The Tractor Spillover; Mahama Ayariga slights the government ...

Wed, 17 Feb 2010 Source: Nyarko, Kingsley

and underprivileged Farmers

When politicians are seeking power, they will do everything possible, including telling lies, pretending to have the interests of the majority at heart, when in actual fact their main agenda is to promote their own parochial interests. Most of these politicians begin hatching out a plan to plunge the economy the moment they perceive that they are more likely to form the next government. They are in politics, not because they think about making the country and the lives of the people better, but rather enrich themselves. This attitude and mentality of some of the politicians and public office holders in the country could and should be stopped. But it demands the spirit of patriotism from all and sundry (including you).

One thing we should always be mindful of is the fact that elected politicians are accountable to the people. We pay their salaries and other remunerations, and thus are obligated to discharge their duties to the citizenry in dignity and respect. And that is why I fault Mahama Ayariga, the deputy trade and industry minister designate. Although, he has been exonerated by the Commission of Human Rights and Administrative Justice from any wrong doing regarding the allegation of abuse of office and “hijacking” of five tractors meant for underprivileged farmers, a decision which appears to be controversial, I think his lack of judgment and arrogance in relation to his responses to the allegation against him leaves much to be desired (see, I will purchase more tractors if… www.myjoyonline.com, 11.2.2010).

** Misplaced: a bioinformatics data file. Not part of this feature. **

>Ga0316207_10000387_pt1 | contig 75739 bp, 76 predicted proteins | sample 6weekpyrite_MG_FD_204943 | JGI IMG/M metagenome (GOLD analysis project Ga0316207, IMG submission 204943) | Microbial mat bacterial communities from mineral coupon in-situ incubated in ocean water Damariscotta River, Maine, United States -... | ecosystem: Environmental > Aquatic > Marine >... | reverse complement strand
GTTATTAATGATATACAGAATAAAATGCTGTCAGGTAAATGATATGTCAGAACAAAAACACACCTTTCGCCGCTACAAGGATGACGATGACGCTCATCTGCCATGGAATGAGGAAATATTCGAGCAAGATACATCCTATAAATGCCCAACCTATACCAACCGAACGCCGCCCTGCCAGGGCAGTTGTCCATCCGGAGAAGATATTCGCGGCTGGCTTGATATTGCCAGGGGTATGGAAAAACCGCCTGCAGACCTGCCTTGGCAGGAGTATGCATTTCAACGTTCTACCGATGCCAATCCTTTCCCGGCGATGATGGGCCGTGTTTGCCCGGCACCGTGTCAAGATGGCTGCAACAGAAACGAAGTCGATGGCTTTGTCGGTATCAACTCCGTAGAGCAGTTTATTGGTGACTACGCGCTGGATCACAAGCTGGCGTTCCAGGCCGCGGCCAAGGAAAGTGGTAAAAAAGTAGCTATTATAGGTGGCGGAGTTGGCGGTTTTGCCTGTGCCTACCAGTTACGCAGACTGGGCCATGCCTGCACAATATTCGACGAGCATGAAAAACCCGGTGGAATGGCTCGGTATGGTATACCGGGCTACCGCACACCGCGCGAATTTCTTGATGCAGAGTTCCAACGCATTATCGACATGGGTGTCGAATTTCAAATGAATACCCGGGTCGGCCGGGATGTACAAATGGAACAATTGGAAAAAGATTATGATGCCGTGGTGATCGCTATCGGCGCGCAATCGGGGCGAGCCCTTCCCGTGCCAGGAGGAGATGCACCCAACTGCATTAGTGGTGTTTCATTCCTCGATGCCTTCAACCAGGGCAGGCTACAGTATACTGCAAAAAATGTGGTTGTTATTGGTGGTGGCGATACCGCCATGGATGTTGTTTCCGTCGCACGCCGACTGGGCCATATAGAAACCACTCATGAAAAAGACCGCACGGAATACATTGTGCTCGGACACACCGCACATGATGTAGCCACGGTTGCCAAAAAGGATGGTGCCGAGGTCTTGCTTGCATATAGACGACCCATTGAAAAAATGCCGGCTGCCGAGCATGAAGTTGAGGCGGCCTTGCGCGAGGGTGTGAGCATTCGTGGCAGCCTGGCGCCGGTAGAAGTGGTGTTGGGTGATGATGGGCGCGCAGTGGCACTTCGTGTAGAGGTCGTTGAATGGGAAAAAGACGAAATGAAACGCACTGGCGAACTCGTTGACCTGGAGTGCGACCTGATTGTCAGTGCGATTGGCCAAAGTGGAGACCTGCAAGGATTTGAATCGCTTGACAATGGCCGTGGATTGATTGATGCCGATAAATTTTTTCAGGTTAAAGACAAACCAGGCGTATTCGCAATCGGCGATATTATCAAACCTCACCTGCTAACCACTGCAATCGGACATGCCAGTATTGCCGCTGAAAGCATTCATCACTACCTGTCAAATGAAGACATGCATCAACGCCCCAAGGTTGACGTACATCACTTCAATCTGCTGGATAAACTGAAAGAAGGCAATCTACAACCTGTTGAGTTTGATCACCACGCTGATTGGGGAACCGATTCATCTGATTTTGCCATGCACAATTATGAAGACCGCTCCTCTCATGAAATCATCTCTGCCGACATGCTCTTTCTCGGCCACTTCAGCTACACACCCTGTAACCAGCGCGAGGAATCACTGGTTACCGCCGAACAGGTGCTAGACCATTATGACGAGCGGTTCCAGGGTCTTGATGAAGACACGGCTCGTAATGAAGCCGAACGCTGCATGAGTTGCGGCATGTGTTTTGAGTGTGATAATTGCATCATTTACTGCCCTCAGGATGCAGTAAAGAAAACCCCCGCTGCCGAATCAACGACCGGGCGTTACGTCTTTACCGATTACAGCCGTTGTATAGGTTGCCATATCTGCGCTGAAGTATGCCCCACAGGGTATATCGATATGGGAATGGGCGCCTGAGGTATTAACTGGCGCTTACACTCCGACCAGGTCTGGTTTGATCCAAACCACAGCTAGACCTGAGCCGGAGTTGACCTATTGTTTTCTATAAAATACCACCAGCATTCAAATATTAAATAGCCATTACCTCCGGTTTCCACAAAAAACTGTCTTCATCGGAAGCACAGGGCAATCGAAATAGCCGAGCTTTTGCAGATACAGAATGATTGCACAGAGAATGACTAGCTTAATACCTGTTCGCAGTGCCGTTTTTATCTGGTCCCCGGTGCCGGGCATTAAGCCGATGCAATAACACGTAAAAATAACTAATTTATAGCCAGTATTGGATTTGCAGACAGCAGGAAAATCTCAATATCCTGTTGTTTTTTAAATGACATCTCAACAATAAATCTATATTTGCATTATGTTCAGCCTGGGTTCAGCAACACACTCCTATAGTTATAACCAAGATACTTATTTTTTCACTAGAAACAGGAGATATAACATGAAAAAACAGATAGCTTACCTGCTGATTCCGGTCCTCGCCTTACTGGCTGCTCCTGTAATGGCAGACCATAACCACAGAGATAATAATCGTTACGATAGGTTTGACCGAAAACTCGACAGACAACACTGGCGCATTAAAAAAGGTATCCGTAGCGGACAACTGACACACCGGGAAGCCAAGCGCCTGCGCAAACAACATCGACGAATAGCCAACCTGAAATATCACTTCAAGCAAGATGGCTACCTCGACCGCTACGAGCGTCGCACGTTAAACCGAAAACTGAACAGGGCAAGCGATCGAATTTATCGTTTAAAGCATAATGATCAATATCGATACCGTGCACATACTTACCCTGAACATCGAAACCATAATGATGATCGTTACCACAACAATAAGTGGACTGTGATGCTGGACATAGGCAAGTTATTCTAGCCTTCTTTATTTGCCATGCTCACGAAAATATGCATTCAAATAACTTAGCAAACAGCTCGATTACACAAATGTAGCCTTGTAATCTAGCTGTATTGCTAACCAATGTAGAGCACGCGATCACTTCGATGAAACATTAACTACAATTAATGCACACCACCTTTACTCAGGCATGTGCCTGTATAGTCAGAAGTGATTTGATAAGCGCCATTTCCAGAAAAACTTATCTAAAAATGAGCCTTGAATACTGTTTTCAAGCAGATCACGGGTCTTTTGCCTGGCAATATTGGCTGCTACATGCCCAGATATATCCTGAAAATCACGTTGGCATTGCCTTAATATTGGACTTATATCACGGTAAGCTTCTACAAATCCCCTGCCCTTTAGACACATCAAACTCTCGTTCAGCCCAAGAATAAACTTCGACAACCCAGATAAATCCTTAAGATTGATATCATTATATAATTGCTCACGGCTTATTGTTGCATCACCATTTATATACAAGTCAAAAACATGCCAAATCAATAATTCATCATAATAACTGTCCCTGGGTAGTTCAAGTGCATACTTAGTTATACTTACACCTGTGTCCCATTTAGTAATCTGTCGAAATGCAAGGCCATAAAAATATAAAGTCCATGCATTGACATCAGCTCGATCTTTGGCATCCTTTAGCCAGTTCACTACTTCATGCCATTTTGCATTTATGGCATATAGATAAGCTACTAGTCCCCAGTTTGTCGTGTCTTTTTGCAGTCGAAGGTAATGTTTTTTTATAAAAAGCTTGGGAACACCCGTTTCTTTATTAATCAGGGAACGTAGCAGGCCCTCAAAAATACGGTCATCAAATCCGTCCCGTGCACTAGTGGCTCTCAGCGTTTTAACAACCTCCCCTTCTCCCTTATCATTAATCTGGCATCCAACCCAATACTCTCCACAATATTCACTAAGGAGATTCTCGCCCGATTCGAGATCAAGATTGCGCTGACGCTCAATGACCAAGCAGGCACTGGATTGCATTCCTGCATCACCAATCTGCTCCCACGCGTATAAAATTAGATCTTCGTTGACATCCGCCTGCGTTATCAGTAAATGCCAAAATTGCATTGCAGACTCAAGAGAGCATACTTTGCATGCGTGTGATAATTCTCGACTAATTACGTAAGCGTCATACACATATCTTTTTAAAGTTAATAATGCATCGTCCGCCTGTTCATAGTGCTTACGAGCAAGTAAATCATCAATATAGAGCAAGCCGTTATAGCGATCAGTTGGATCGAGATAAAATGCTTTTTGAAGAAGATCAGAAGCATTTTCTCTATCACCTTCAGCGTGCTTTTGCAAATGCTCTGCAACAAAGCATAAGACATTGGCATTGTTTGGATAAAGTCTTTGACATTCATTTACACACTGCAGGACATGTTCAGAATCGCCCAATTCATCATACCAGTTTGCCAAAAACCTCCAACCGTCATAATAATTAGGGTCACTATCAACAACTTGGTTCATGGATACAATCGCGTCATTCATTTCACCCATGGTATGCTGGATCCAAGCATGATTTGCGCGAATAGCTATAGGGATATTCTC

How can an individual who lacks judgment be nominated for a governmental portfolio in the first place? A presidential spokesperson, who saw nothing wrong in purchasing five tractors, which were not meant for people of his caliber, but rather ordinary farmers who needed the facility to boost their production base, and thereby making enough food available in our kitchens. The most annoying aspect of his lack of civility is his assertion that if he got the opportunity to show the country the big finger again, he would do it with impunity. Listen to him “If there are tractors for sale again and I have money to go and deposit for them, if I can deposit for 10, 15 or 20 and send them to most deprived regions which……I will continue to do what I can to support the poor farmers to access tractor services,”. Honestly, as Tobies George Smollett once said, “Some people are wise. Some people are otherwise.” In the first place, Mr Ayariga, if you do have money as you seem to suggest, why don’t you go to the market and purchase your tractors instead of what the state has provided for her poor farmers. The argument is not about your purchasing the tractors, instead, it’s about your selfishness, greed, and insensitivity to the plight of the down trodden. If the president were strong and indeed frown on corruption, he would have fired you long ago, I tell you.